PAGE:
The final season of the Star Wars side adventure goes to some unexpectedly moving places.
Into a television landscape suddenly devoid of Star Wars content, The Bad Batch swoops in with its third and final season, a darker yet not grittier adventure that loops its way into the greater Universe’s timeline while still managing to surprise an audience who knows how much of this story ends.
Picking up some time after the end of Season 2 (though there are several short time skips throughout the initial eight episodes), Omega (Michelle Ang) remains imprisoned in the Imperial scientific testing facility in Mount Tantiss. Ostensibly there to assist cloning expert Nala Se and fellow female clone Emerie (Keisha Castle-Hughes), it’s clear to both Omega and the audience that she’s there for more nefarious purposes, including mysterious bloodwork that Emerie has been conducting on all of the clones and of which Nala Se is insistent that Omega not be a part. Omega is the shining star of this season from the first episode; determined, loyal, and brave (not to mention generally smarter than all of her brothers), Omega is the sort of female character on which Star Wars (and internet controversy) thrives. Decried from her very introduction, Omega has cemented her place as the heart of the Bad Batch, both the series and its namesake group. Continue Reading →
The AppleTV+ spy series retains its humor but gives viewers its most tightly plotted effort yet.
Slow Horses Season 3 reiterates how the series differs from so many other TV shows. While critics frequently discuss film as a director’s medium, television tends to be more showrunner—and thus writer—driven. While Horses indeed derives many of its pleasures from the writers—the returning trio of Will Smith, Jonny Stockwood, and Mark Denton once again man the pens—each season’s unique tone owes to its single director.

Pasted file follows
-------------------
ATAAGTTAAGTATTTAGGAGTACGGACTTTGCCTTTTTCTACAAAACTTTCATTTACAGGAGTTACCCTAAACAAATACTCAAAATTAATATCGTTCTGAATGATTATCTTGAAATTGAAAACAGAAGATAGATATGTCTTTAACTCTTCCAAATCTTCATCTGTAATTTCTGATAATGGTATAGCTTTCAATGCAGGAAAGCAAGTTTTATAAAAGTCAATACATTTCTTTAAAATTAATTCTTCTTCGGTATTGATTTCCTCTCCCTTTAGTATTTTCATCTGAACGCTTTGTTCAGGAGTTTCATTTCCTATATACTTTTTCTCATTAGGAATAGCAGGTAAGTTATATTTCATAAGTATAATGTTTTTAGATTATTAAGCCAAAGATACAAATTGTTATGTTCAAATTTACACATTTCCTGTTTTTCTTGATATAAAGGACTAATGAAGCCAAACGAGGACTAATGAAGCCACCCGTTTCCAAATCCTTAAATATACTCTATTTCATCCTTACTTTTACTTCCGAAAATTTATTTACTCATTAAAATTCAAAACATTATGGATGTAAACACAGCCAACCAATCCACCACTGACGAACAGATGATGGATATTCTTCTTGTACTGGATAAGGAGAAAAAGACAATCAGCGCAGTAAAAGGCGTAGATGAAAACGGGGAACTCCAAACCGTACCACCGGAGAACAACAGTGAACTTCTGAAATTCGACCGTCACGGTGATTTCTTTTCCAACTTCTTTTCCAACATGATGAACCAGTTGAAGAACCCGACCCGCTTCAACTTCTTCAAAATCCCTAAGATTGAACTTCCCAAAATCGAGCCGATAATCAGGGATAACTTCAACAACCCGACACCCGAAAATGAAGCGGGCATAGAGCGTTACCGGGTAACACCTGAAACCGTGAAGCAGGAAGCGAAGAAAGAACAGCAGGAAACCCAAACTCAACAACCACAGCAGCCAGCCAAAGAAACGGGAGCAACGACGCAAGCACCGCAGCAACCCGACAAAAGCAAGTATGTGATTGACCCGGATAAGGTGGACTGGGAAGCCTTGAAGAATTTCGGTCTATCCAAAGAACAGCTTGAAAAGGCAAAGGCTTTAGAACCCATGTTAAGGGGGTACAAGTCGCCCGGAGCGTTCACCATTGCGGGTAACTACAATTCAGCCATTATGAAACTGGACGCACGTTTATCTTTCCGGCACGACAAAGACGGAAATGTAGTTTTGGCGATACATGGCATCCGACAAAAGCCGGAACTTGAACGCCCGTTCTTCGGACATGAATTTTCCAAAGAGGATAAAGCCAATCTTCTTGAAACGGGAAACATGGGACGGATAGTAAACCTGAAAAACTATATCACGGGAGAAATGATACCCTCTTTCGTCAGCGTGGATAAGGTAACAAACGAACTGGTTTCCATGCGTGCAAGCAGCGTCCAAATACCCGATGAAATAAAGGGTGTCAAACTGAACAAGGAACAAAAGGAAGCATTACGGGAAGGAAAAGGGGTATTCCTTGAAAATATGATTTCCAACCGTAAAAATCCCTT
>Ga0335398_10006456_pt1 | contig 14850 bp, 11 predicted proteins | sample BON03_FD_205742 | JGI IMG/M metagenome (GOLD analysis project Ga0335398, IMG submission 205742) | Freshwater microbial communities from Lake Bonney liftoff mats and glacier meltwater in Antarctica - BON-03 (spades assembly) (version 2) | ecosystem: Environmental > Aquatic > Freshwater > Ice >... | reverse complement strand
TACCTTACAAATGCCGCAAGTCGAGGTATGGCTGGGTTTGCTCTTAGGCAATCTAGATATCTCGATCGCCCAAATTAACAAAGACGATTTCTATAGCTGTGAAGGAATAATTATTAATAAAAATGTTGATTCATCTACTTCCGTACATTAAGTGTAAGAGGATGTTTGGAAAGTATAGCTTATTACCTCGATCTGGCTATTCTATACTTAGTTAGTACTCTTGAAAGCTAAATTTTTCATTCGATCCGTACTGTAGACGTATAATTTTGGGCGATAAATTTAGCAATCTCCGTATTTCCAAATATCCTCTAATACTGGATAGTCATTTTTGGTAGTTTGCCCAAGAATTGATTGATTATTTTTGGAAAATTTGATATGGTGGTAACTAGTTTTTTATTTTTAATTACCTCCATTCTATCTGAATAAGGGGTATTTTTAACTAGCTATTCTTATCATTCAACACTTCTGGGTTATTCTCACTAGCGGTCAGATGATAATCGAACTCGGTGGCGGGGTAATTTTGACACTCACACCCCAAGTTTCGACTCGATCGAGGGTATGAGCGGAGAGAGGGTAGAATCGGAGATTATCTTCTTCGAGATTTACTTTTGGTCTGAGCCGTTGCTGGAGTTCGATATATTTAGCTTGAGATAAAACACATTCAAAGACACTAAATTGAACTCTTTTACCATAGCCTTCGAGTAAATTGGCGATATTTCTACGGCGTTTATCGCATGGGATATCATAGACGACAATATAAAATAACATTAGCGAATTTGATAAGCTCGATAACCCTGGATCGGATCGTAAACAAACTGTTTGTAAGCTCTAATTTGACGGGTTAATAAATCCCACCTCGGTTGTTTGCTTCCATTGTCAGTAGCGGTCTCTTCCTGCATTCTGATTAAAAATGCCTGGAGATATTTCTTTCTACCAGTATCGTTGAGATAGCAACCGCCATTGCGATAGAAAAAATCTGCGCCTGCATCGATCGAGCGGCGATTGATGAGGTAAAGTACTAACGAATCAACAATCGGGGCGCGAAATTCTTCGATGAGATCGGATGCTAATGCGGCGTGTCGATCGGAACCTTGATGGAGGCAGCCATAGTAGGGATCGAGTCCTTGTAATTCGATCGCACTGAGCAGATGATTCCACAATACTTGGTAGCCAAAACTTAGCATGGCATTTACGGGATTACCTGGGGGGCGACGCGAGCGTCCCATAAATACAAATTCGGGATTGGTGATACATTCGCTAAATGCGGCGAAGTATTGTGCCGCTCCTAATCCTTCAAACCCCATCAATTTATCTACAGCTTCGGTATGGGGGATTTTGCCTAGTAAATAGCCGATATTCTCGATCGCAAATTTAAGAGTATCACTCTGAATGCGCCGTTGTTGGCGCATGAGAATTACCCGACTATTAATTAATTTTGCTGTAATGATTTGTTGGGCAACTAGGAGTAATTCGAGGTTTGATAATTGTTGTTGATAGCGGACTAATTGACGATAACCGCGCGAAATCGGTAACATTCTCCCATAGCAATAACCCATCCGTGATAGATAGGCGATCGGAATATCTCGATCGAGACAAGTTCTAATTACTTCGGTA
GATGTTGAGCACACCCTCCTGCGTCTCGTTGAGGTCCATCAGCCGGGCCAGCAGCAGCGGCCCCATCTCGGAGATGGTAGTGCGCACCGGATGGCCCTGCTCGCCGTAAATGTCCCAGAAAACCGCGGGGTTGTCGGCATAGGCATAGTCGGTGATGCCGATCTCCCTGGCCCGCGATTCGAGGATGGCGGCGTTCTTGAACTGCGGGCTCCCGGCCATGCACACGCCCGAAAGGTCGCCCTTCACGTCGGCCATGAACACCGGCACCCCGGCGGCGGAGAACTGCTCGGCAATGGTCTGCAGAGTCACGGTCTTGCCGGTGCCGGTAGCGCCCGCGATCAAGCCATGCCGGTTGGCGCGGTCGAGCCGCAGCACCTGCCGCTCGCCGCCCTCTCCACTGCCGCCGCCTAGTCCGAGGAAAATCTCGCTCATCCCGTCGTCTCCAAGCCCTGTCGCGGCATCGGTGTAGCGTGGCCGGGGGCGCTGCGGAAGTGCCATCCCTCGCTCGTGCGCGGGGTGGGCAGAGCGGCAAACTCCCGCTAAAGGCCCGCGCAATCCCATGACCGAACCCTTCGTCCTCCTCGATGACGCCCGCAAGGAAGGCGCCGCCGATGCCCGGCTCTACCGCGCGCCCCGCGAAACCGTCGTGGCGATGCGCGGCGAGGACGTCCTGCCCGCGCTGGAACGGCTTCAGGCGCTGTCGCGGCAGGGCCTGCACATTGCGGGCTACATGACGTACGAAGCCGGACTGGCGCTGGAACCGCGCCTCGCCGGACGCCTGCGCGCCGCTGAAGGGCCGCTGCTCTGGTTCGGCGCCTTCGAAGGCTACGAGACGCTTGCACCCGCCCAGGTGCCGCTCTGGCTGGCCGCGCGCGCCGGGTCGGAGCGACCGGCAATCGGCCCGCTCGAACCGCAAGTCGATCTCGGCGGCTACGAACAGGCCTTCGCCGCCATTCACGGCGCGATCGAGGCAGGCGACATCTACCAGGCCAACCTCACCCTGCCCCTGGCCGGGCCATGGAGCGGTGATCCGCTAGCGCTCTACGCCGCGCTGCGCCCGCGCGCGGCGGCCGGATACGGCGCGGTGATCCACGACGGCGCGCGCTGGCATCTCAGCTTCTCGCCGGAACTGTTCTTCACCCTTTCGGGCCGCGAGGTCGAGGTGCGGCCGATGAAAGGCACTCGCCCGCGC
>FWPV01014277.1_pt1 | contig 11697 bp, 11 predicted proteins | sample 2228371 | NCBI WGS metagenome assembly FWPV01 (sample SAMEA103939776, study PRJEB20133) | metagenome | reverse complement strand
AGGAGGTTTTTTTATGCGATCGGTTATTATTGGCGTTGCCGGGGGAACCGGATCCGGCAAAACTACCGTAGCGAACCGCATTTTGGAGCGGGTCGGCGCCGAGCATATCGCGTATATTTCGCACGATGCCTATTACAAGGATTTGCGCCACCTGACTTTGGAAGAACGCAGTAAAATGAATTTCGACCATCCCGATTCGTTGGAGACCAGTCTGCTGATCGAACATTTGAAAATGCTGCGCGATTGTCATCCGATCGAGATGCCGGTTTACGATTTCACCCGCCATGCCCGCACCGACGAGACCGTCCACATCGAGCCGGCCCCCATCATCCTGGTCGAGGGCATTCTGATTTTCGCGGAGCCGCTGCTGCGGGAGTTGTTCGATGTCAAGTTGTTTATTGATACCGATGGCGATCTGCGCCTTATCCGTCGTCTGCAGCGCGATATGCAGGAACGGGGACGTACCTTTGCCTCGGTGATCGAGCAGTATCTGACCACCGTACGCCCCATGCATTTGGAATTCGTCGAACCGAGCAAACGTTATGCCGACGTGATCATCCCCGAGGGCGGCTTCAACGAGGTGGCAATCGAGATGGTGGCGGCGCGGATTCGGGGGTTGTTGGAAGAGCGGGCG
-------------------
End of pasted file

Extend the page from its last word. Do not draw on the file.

James Hawes made the series’ debut season a workplace comedy where the occasional gun battle might break out. Season 2 darkened or ditched much of the comedy for a bleaker, higher action affair under the direction of Jeremy Lovering. In Slow Horses Season 3, Saul Metzstein doesn’t push the team back into the offices. If anything, Slough House appears even less than in Season 2. However, he does re-up some of the mismatched colleagues’ humor, particularly when it comes to the team’s most recent additions, gambling addict Marcus (Kadiff Kirwan) and drug addict Shirley (Aimee-Ffion Edwards). He also further deepens the emotional stakes with a light touch, adding depth to ever-growing complications. Continue Reading →
The sea is always a great setting for a story. It’s both soothing and menacing; water is cleansing and purifying, and a consistently replenishing source of food. But it’s also dangerous and uncompromising. Water is one of nature’s greatest antagonists, it can get into virtually anything, softening it, weakening it, eventually breaking it apart. But nothing on earth would survive without it. It’s a brilliant metaphor for so many things, as it’s constantly changing and moving and covers wondrous and monstrous secrets. It works even better in visual mediums like TV and film because it’s beautiful to both look at and listen to. The CW’s new eco-thriller, The Swarm, makes good use of its watery locations in establishing an aura of tranquil menace: everything seems calm and orderly, but there’s trouble bubbling up just below the surface. Continue Reading →